Aux Quatre Vents
34340 Marseillan, Occitanie, France - Relax, Unwind, Enjoy!
Living in France
When living in France you will inevitably have to deal with officials. They really like their
paperwork. You may have to initial every page of some legal documents. This can be quite tedious
if the document is 100 pages long! As France uses Napoleonic law, it is often necessary to handwrite
a paragraph, or even the whole document, in French before signing.
To be resident in France one needs to be a French Citizen, an EU Citizen or have a suitable visa or a permanent
Titre de Séjour. EU Citizens can also apply for a permanent Titre de Séjour or French Citizenship after 5 years.
Unlike most EU countries, in most areas it is not necessary to register as a resident with the Mairie or police.
We actually asked to register as resident at the local Mairie and were told it was not possible.
Owning a property in France and paying the associated taxe foncière and taxe d'habitation is not proof
of residency. An application for a Titre de Séjour or French Citizenship requires French tax returns
as proof of residency.
Should a hard Brexit occur, many expats who have lived in France for many years, may not be able to prove it!
Notaires are legal professionals appointed by the government. Their role is to uphold French law.
You have to use a Notaire to buy or sell property. Their duty is to ensure the documentation is
correct and to collect taxes. Their fees are regulated. Typically a single Notaire handles both
the buyer and seller side of a property sale.
If you need legal advice the first place to go is to the Notaire. We arranged appointments with
a Notaire to get copies of passports certified as true, get advice on an insurance claim and
to get advice on inheritence laws. All of the appointments were free of charge!
It is worth writing a French will. Inheritence laws are complex, particularly if children are involved.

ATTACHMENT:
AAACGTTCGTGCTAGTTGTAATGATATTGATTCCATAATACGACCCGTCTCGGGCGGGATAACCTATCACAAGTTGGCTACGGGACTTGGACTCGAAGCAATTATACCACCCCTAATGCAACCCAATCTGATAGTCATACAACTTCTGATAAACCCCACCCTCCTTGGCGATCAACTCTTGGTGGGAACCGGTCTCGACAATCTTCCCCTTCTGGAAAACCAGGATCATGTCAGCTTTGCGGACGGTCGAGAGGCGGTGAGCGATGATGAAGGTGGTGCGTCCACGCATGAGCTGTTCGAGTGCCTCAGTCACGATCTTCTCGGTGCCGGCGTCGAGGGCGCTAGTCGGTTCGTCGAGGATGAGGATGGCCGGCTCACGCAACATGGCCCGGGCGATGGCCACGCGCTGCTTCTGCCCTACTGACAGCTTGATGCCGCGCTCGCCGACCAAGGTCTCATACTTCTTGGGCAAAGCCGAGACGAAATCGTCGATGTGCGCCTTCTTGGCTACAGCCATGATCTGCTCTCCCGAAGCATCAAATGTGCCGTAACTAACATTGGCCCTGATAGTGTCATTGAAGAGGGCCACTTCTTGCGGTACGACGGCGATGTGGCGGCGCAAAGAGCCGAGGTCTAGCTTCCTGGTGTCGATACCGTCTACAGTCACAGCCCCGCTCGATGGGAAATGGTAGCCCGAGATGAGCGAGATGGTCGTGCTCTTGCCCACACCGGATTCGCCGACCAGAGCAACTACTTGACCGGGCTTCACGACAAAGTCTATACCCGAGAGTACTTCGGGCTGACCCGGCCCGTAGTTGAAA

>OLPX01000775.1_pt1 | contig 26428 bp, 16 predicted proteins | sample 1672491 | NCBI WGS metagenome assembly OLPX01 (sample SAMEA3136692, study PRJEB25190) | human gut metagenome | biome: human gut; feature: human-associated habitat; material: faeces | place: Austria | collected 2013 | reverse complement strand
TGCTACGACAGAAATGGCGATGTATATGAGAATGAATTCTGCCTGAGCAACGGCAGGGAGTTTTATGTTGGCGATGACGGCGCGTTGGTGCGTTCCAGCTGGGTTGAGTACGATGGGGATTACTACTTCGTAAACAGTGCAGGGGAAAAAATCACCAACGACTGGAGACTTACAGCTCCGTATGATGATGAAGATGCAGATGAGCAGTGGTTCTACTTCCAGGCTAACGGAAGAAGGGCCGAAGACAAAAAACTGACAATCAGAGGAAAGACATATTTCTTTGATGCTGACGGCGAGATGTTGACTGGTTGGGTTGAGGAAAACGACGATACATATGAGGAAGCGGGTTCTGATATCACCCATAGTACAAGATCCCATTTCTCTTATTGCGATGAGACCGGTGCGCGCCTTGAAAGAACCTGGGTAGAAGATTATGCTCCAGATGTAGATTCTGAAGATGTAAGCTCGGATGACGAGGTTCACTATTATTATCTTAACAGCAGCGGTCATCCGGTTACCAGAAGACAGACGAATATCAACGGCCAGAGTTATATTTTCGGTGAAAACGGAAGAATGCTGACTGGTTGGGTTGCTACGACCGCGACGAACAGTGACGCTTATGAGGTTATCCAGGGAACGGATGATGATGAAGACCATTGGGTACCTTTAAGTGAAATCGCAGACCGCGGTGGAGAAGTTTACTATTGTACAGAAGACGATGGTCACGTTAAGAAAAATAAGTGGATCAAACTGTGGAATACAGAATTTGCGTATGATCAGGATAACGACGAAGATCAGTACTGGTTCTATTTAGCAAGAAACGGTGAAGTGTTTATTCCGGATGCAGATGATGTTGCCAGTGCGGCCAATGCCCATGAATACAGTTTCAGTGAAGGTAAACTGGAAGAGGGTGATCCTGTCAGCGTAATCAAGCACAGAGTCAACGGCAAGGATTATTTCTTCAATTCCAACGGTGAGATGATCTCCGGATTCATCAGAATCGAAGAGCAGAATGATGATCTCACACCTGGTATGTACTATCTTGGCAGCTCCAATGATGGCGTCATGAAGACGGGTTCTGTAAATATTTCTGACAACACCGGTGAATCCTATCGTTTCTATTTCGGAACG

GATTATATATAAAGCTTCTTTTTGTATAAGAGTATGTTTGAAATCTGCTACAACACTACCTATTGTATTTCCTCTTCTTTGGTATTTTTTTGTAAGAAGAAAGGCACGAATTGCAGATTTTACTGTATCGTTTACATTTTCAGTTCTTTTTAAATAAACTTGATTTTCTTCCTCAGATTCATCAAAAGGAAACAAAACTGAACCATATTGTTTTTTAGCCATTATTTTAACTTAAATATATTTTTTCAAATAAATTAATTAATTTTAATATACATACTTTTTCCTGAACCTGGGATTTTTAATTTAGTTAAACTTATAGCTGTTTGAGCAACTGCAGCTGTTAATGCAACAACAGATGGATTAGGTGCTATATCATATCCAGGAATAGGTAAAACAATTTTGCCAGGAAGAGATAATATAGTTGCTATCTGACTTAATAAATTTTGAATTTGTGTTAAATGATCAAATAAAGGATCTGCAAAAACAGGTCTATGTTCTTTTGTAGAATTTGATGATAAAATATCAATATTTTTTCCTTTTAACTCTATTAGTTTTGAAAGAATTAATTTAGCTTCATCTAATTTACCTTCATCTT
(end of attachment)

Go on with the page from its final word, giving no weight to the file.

The most common form of French will has to be entirely hand written in French! It is best if you take
it to a Notaire who will register it for €50. Our Notaire was most meticulous. He said that as it is very
unlikely he will action the will before retiring, his successor must have all the facts!
France has one of the best health care systems in the world.
The system isn't entirely free, but when completely in the system it is effectively free. Medical services have a
rate set by the government. A visit to a doctor typically costs €25. Some medical professionals charge more.
You pay the doctor, pharmacist, dentist etc directly. If you don't have a «Carte Vitale» you will be
given a receipt in the form of a brown form called «feuilles des soins».
Obtaining a Carte Vitale can be a long process which involves providing a lot of documentation.
There are a number of organisations who can issue a Carte Vitale. If you register as self employed
then you will be assigned an organisation which depends on your line of business. You have to make
monthly or quarterly declarations of income on which you pay social charges. CPAM is the primary
health insurance fund in France which you can register with. After all of the paperwork is complete,
a Carte Vitale will be issued. You need to provide bank account details for refunds.
Once in possession of a Carte Vitale you need to nominate a «Médecin Traitant» which is your primary doctor.
You simply give your Carte Vitale to a doctor who will register themself on the card. You don't have
to see your Médicin Traitant if he or she is part of a practice, but most do. You can also complete and send